According to Mr North, a great deal of care and analysis needs to be undertaken in selecting appropriate shares to invest in particularly given the changing nature of companies influenced by the power of disruption and the influence of technology in the market.

Mr North notes, “A good example of this will be the consequences of the rumored appearance of Amazon in Australia and the effect this could have on the listed ‘bricks and mortar’ retail companies in Australia. This could be a repeat of the ‘rivers of gold’ that once powered two news icons but then disappeared for News Limited and Fairfax, as the advertising revenue for cars, real estate and job advertisements created new billion dollar companies resulting in a paradigm shift on how consumers engage in this area.”

It has certainly been a frustrating wait for the Boom Phase to get here, but as Mr North claims, “Now could be the time!” We are now in the tenth year of the market rebuilding process since the index high point was reached. Because of the digital age and the power of the information age, the old norms of a cyclical market have been rewritten for the 21st century. This next Phase is often characterised as a time of maximum optimism, a feeling of real and sometimes imagined wealth, where investors have accumulated significant assets and have an attitude that favourable conditions will continue indefinitely. We need to be very careful as this Phase matures.

At 9 o’clock the seeds of the recovery are now well and truly sown and as Mr North notes, with the Presidency of Donald Trump heralding a large rise in the Dow Jones since his election, share prices have started to show the telltale Boom signs of gradual to rapid increase, with a hike in commodity prices and overseas reserves being rebuilt.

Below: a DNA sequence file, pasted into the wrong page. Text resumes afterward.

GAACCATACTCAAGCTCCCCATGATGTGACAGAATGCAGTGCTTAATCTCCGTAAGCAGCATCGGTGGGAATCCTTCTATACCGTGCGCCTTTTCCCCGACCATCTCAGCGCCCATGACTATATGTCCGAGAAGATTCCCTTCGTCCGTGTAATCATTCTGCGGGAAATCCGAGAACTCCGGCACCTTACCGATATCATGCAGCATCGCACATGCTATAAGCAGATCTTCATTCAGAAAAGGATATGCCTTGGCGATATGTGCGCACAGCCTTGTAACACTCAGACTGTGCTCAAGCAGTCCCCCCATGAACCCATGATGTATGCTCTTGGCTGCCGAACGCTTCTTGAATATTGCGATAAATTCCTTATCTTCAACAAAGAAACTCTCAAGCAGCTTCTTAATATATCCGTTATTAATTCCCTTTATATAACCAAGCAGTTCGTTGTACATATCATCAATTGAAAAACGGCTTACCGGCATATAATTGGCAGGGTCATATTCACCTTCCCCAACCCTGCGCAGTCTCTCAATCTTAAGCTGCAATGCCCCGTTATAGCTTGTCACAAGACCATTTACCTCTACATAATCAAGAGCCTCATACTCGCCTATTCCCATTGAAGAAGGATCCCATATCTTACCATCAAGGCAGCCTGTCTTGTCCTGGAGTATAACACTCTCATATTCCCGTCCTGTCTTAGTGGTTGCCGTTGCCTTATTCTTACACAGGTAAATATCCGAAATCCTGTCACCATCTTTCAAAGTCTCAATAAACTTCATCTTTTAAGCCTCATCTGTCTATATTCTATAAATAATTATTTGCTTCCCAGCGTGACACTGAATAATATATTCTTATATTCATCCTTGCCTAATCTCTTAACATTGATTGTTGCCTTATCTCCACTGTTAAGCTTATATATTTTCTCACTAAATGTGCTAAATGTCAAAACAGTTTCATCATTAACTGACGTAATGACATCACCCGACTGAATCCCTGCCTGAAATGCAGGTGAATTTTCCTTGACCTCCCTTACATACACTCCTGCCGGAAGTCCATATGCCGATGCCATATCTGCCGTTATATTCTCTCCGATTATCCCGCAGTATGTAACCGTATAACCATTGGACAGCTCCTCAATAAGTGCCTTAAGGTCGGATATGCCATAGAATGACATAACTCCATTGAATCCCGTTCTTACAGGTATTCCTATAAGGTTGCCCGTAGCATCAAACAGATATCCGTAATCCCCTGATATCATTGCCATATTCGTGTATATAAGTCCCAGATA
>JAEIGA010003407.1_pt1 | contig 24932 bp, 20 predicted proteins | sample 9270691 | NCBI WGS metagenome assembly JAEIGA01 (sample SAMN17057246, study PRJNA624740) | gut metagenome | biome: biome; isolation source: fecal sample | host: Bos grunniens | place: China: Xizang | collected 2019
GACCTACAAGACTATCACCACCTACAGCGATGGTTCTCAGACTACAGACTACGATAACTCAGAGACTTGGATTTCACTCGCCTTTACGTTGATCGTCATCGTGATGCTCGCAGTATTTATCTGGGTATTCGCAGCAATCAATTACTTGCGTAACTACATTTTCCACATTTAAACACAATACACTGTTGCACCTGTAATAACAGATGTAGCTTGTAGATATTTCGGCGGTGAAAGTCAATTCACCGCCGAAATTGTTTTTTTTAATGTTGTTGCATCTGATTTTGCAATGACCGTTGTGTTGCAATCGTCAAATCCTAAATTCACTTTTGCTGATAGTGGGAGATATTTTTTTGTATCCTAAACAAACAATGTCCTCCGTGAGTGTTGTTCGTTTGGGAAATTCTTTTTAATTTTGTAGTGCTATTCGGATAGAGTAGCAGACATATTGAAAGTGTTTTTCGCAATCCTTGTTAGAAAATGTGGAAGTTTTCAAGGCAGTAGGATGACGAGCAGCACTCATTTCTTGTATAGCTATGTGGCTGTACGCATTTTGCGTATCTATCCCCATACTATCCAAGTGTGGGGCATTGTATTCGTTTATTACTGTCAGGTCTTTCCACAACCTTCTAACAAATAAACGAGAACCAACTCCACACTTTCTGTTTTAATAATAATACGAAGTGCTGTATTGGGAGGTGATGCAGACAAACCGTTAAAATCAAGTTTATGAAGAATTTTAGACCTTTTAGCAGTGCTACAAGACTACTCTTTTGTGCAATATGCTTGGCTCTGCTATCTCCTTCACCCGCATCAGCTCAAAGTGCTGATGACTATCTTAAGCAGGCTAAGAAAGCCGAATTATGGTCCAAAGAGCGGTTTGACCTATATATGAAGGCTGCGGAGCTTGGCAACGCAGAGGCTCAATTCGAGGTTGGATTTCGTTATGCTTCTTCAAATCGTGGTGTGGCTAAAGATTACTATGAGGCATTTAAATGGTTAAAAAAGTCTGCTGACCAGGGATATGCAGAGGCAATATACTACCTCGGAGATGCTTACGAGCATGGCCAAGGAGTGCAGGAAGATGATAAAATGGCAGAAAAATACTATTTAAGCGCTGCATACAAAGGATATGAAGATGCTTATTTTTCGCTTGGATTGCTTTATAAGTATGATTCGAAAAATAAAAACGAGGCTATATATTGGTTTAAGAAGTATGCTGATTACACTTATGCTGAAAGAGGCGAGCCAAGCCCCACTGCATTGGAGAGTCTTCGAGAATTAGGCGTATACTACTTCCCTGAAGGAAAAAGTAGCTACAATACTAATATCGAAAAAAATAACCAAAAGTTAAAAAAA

This entering of the Boom Phase means that we have moved beyond the difficulties of 8 o’clock, where companies were forced to become leaner and increase productivity. These measures and the slowly improving economy were part of this cyclical process and have translated into increased company profits, which worked, as expected, to gradually stimulate the recovery of share prices.

Mr North wisely advises, “While good profits can be generated from acquiring shares before they list on the sharemarket, it should be remembered that the sharemarket is a volatile and uncertain beast. Booms come and investors can accumulate great wealth. Booms disappear and can quickly wipe-out investment value. Keep your head while all those around you lose theirs.”


9 O’Clock

The seeds of the recovery are now sown and eventually share prices will rise as un-employment, which is often regarded as a lagging economic indicator falls. Share prices move through a period of gradual increases from 6 o’clock until about 11 o’clock as commodities increase in price, overseas reserves are rebuilt and money becomes easier, subsequently property again becomes an attractive investment opportunity.

10 O’Clock

The improving economy leads to more aggressive market highs. A frenzy of interest and speculation begins, marking the beginning of the end of the recovery phase, which peaks when the economy is booming and everyone believes the good times will never end, as overseas reserves continue to rise.

11 O’Clock

More spending on government projects and infrastructure occurs in this phase, to create jobs, which increases the demand on private sector businesses. This in turn results in employment of more staff to cope with increased production needs. Lower interest rates then prompt businesses to borrow and invest in capital projects. Well before the Clock strikes midnight, wise investors have exited shares and are looking for the next investment opportunity.

8 O’Clock

During this time, companies are forced to become leaner and increase productivity. These measures and the slowly improving economy translate into increased company profits and this gradually stimulates share prices to recover. Investors who come into the market at this level often see excellent gains in the years ahead.

7 O’Clock

A recovery from recession begins with increased government spending and a sustained easing of interest rates. Interest rates fall to historically low levels and eventually a point is reached where long term investors see value in the market and start to accumulate the better performing shares – often you don’t need to look any further than the Top 50 companies for investment selection. With a lower demand for money and interest rates falling the economy is stimulated and share prices begin to slowly rise. Cash is no longer King and the value net of inflation begins to erode.


6 O’Clock